Politics of Poverty

Ideas and analysis from Oxfam America's policy experts

End the arms sales, end the suffering

Posted by
arm sales destroy homes in yemen A picture of a home destroyed by airstrikes in Sana’a last month. Photo: Bassam Al-Thulaya/Oxfam Yemen

The votes in Congress are there to stop the US from selling weapons that fuel the war in Yemen. But will our leaders follow through?

President Trump recently declared an “emergency” to bypass Congress and expedite billions of dollars in arms sales to Saudi Arabia and the United Arab Emirates. It’s the kind of move that only entrenches the US further as a key enabler of the war in Yemen.

Following years of unconditional support for the Saudi- and Emirati-led coalition, our Congressional leaders must now take bold, comprehensive action that will have an immediate and positive impact for those most in need.

They must suspend the transfer of weapons for the Yemen war in the upcoming National Defense Authorization Act (NDAA).

The US is fueling the world’s largest humanitarian crisis

The Trump administration could not make its priorities more clear: pick friends and sell them weapons, as many as possible, no matter the consequences for people who will suffer the fallout.

The real emergency is the millions of Yemenis who are still suffering from hunger and a broken economy. Over four years of war have left too many families struggling to survive. Disease continues to spread rapidly, with the world’s largest recorded cholera outbreak devastating families throughout the country.

Now the conflict is at a critical juncture. Peace negotiations are as fragile as ever. Oxfam and other humanitarian organizations are facing huge obstacles to deliver life-saving aid that is desperately needed in hard-to-reach communities. Powerful states must demand a political agreement for the millions of Yemenis trapped in the conflict.

The kind of arms ban that will matter

A bipartisan group of Senators has introduced legislation to block President Trump’s recently announced arms sales, but it faces a likely presidential veto. Even if it could overcome a veto, it will not stop the billions of dollars worth of bombs, tanks, and other military equipment that Congress approved in past years and which are already scheduled for delivery. In short, while standing up to President Trump’s recently announced arms sales will call needed attention to the issue here in the US, it won’t convince anyone fighting in Yemen to pursue peace with any greater urgency.

The most powerful way for Congress to stand up for Yemen is to simply suspend the transfer of weapons to Saudi- and Emirati-led coalition countries in the upcoming NDAA, a law that Congress passes each year to outline the budget and expenditures of the US Department of Defense.

To be precise, the arms sale suspension in the NDAA should include the following elements:

  • It should be long enough to matter (ideally two years);
  • It should be unconditional and without any presidential waiver with respect to aerial bombs, which have been consistently used in violation of the law of war;
  • If other weapons (other than aerial bombs) are conditioned, they should be conditioned on progress toward a political settlement and support for the economy and aid delivery;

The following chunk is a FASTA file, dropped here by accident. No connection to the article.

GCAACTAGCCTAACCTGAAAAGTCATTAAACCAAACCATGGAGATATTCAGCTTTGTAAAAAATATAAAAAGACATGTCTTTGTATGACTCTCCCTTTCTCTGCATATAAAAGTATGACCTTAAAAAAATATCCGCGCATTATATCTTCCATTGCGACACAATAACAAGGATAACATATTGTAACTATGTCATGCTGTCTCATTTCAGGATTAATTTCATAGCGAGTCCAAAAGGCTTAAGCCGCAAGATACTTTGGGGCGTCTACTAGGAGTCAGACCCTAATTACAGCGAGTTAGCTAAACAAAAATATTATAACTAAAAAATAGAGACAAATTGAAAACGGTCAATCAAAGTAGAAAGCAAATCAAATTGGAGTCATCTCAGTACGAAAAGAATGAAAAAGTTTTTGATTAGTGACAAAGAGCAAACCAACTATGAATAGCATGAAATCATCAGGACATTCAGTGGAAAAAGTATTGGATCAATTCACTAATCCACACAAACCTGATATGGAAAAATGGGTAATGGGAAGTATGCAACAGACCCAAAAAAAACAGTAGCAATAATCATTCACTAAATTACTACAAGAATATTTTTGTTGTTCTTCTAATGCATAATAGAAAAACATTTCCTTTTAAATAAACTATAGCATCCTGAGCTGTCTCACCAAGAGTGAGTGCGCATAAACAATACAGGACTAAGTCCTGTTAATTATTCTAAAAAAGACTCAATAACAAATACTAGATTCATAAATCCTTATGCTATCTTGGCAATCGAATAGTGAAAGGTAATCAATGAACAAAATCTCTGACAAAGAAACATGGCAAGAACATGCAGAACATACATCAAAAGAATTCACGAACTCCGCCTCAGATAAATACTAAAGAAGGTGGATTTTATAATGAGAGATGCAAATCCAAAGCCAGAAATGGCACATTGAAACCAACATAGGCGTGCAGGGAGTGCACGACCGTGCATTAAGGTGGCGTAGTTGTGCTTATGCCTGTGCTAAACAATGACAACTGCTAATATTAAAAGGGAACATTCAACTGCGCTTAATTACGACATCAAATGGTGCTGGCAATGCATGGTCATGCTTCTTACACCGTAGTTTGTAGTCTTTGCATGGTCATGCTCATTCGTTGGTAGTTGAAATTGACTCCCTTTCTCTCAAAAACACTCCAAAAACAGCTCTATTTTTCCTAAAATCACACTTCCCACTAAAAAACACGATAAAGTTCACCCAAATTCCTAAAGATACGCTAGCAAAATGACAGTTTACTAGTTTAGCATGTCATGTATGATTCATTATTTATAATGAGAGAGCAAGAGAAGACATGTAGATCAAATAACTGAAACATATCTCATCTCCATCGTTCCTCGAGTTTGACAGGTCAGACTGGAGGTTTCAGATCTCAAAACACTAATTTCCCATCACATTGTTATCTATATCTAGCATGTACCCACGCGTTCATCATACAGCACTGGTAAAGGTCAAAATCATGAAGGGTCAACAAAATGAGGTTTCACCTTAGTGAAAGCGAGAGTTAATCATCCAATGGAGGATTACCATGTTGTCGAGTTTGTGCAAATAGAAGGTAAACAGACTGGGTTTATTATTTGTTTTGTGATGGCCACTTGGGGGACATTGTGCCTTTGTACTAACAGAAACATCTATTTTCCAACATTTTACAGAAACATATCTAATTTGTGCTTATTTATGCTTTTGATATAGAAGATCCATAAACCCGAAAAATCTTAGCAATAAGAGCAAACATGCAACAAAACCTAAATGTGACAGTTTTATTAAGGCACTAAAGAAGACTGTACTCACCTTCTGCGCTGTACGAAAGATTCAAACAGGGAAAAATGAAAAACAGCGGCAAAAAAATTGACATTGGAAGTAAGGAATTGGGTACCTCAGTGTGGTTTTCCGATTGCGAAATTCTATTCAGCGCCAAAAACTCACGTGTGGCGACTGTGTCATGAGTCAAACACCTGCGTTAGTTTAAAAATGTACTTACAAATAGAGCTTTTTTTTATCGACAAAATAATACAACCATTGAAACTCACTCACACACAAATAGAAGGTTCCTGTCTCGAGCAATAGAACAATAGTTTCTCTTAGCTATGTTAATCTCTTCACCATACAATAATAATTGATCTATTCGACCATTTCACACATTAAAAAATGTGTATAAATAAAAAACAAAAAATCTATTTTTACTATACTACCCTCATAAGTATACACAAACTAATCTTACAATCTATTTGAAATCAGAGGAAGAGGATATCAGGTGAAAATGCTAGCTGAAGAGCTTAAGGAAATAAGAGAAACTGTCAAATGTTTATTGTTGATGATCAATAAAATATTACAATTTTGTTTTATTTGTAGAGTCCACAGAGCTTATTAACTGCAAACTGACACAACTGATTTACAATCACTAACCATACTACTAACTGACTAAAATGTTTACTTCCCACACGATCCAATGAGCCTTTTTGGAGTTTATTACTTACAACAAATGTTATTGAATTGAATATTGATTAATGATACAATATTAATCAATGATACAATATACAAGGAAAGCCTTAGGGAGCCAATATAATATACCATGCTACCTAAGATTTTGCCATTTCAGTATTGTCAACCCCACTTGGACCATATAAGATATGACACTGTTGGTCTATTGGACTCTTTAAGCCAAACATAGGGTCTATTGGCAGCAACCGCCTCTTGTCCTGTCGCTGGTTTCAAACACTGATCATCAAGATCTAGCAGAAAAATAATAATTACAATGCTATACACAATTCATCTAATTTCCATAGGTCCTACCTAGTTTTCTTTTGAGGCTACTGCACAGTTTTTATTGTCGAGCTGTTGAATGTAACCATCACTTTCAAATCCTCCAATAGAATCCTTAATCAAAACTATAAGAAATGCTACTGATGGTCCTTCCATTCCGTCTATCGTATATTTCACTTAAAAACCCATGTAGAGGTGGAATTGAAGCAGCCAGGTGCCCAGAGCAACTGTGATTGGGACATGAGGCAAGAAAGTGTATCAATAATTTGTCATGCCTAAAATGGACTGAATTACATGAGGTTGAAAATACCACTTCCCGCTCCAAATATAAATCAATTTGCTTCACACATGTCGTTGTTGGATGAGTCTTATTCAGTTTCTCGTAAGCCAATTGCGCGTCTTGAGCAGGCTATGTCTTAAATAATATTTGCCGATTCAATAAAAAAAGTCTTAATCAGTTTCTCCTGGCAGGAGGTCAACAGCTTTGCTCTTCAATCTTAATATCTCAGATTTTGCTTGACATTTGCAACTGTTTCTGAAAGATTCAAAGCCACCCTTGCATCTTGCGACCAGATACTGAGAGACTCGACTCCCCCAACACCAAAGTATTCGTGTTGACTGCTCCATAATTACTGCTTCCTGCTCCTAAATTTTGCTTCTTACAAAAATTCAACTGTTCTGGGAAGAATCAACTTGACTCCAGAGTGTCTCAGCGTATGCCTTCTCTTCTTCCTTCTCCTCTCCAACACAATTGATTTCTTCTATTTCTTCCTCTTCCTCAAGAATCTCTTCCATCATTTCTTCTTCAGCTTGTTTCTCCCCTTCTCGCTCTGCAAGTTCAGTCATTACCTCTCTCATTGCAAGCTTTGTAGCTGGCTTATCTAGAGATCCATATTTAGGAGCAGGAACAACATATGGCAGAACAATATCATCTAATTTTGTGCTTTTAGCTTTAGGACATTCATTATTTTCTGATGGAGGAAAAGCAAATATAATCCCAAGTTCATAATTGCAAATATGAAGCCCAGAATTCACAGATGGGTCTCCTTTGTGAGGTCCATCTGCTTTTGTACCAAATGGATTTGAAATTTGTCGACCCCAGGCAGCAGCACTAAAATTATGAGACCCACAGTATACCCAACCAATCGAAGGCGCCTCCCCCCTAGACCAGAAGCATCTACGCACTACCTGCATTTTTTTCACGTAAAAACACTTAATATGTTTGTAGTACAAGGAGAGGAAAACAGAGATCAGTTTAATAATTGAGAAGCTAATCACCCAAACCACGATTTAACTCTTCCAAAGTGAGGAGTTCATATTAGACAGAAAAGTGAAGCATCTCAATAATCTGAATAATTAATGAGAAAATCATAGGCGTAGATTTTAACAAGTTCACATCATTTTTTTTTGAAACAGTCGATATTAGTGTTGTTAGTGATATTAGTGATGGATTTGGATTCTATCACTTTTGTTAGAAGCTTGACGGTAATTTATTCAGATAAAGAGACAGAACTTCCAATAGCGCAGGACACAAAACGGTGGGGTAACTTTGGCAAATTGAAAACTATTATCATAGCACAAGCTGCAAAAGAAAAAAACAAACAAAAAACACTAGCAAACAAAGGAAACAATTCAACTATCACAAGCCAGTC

• It should apply to all member countries in the Saudi- and Emirati-led coalition; and
  • It should apply to all transfers of arms, even those already licensed.

This approach actually enjoys broad support. The Saudi Arabia Accountability and Yemen Act, introduced by senior Democrats and Republicans in the Senate, includes an arms transfer suspension with almost all of these elements (it applies only to Saudi Arabia, not other members of the Saudi- and Emirati-led coalition).

Congress is poised to act—if our leaders are focused and brave

It’s likely that majorities would vote for a strong arms sale ban in both the House and Senate—but Congressional leaders may not give them the chance. Instead, rather than take on the arms industry and President Trump, they may try to include weaker arms transfer language that will be easy for the Trump administration and the parties fighting in Yemen to ignore.

In the Senate, Foreign Relations Chairman Jim Risch (R-ID) and Armed Services Committee Chairman Jim Inhofe (R-NE) have indicated they oppose blocking the Trump administration’s arms sales and would prefer a softer touch to Yemen. In the House, Foreign Affairs Committee Chairman Eliot Engel (D-NY) and Ranking Member Michael McCaul (R-TX) are working on Yemen-related legislation that they may propose adding to the NDAA, but it remains to be seen whether they will support strong action. The support of Rep. Adam Smith (D-WA) will be critical for a strong suspension to move forward.

Ironically, the House’s Democratic leaders, who vocally championed the Yemen War Powers Resolution that President Trump vetoed this Spring, have not yet stated their support for a strict approach to arms transfers. But it’s worth remembering that many of those same leaders only committed to the War Powers Resolution following substantial public demand.

An unconditional ban on bomb transfers—the kinds of weapons that are most likely to be put to use to destroy schools, hospitals, and family homes—will only become law if House and Senate leaders make it a top priority in the NDAA. But in full view of the Trump administration’s morally bankrupt Yemen policy—and following Democratic promises to right that wrong—we cannot demand anything less.